Imagine for a moment that you are approached by Mr. I, a shareholder of a publicly traded company, TechCo, in Korea that had, at its peak, an estimated worth of billions. However, one morning, Mr. I awoke to learn that the company’s worth had vanished almost overnight as a result of a suspect transaction, allegedly made by the company’s founder, Mr. S, whereby Mr. S purchased PaperCo, which he also controlled, worth approximately US$2 million, for an astounding US$1 billion in TechCo’s shares. The transaction allegedly enriched Mr. S to the tune of US$100 million, while TechCo’s stock plummeted and its investors suffered billions in losses.
Korean criminal authorities launched investigations into this allegedly fraudulent transaction, during which time Mr. S fled to Hong Kong. According to reports, Mr. S is currently living in Hong Kong in one of the most affluent communities on the Island. Mr. I, a Korean business man, wants your help in a multijurisdictional enforcement action against Mr. S – as the Korean courts have issued a decision against Mr. S, ordering him to pay approximately US$5 million to Mr. I. In addition to being a US citizen, Mr. S is also apparently a large donor to a US Ivy League University, which his daughter also attends.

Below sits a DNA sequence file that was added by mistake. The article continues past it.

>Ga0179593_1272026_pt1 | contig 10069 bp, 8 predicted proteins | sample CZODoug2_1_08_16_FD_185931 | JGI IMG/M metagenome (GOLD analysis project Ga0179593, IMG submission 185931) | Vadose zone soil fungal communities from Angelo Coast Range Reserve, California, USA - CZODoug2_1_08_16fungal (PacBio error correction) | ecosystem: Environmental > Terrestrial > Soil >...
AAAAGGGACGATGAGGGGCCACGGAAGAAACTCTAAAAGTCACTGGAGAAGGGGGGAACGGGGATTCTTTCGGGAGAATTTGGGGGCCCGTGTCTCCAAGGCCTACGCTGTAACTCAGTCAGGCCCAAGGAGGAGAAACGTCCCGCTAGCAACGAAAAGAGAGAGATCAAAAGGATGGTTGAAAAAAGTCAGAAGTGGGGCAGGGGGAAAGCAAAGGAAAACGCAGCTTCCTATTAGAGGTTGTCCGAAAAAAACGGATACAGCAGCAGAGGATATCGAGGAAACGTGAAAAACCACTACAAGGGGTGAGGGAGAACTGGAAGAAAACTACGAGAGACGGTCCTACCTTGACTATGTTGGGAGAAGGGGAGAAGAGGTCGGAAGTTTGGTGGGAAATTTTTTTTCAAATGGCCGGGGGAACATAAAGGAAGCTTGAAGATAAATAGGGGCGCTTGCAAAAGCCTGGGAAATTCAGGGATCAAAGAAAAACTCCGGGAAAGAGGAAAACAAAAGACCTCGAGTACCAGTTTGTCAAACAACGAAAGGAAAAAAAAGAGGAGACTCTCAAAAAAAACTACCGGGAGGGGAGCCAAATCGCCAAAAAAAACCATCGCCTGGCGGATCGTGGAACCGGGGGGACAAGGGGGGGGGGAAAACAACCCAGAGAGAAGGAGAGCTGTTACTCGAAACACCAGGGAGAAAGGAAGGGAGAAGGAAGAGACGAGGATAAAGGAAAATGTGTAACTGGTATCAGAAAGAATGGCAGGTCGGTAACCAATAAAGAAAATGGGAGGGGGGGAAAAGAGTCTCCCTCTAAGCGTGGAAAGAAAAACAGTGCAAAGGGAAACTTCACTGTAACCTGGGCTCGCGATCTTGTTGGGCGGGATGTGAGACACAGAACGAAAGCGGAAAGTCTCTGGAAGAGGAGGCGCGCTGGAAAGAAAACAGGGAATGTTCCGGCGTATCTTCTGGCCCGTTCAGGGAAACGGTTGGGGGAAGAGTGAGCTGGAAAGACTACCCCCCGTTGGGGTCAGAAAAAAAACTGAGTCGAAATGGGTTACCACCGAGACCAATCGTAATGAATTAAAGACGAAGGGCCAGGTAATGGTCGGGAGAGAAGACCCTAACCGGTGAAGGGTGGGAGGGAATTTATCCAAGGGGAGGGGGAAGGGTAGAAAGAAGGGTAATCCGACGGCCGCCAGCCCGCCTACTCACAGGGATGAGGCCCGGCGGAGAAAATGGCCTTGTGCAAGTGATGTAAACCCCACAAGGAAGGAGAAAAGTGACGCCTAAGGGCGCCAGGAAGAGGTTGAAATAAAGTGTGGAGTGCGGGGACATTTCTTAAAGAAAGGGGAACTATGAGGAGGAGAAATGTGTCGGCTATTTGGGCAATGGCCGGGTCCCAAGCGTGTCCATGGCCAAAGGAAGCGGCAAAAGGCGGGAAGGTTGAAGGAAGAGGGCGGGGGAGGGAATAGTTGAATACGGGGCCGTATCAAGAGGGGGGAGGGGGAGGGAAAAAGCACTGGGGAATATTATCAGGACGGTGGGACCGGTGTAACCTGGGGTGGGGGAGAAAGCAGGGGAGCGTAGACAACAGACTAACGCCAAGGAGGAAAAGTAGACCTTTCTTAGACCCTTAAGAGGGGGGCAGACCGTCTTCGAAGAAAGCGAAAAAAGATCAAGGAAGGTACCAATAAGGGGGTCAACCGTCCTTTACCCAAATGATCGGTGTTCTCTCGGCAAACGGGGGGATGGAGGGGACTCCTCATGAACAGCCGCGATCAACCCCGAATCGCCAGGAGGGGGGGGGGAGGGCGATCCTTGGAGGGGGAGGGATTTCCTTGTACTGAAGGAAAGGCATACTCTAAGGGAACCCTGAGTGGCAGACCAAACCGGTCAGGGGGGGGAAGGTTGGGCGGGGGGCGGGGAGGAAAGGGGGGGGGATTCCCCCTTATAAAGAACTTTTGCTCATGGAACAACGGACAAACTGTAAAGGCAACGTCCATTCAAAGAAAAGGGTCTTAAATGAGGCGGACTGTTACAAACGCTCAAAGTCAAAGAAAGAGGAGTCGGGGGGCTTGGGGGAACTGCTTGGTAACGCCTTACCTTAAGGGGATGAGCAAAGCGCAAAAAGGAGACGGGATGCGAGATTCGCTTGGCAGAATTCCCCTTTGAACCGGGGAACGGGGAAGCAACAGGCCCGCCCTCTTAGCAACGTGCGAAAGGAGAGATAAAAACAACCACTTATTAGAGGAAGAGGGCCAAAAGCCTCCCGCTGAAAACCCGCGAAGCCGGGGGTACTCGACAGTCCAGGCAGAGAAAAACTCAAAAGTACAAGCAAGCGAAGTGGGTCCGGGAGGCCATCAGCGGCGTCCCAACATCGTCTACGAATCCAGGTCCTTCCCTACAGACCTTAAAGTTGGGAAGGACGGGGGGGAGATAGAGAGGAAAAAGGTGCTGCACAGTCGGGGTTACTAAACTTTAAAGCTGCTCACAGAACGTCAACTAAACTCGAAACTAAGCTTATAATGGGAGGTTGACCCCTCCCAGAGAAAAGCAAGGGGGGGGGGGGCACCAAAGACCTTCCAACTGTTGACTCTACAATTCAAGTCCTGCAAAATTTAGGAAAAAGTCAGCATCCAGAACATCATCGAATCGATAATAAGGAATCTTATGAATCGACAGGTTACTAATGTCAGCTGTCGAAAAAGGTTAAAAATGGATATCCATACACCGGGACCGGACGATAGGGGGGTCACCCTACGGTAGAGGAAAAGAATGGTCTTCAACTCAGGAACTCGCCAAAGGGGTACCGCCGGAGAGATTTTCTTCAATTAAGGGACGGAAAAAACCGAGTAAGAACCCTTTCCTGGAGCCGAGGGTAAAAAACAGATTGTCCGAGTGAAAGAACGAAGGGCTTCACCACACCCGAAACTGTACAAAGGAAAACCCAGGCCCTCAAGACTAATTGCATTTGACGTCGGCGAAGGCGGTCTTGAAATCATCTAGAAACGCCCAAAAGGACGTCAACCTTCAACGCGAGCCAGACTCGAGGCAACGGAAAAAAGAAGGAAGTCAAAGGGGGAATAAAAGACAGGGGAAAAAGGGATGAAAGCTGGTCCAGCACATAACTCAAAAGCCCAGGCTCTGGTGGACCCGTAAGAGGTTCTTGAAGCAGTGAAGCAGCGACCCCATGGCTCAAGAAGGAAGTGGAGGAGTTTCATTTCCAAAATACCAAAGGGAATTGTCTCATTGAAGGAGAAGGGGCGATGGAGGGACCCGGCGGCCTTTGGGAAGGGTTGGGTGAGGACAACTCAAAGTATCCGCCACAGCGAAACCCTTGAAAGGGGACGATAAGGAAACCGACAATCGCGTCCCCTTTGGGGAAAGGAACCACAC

In Hong Kong, only limited pretrial discovery is available. There are no third-party pretrial depositions. Leave of court is often required. Meanwhile, US litigants have a robust array of discovery tools to choose from. So as a Hong Kong litigator, what discovery tools can you use to assist Mr. I in his Hong Kong proceedings? One system that could prove fruitful in exploring is the US discovery system. To find out more, including what information you can obtain and what you need to show to get it, check out the Evidence Feature included in this issue.
Elsewhere in the May issue, the Professions article first examines the decision of the Supreme Court of the United Kingdom in BPE Solicitors & Anor v Hughes-Holland  UKSC 21, holding that a firm of solicitors is not liable to its client for losses arising from the client’s own commercial misjudgment, and then concludes by discussing the decision’s relevance to Hong Kong. The On China feature outlines major factors and the implication of those factors on different transaction structures for PRC-related offshore bond offerings, which issuers should keep in mind.
Also of interest is the Legal Markets piece, which discusses the future for law firms in Hong Kong in the context of current market trends, and the Leisure contribution, which recounts a trip to Lai Chi Wo in the northeastern New Territories, where local villagers, academics, volunteers, NGOs and others are working to revitalise the nearly-abandoned rural Hakka community through cultural restoration and environmental rehabilitation initiatives.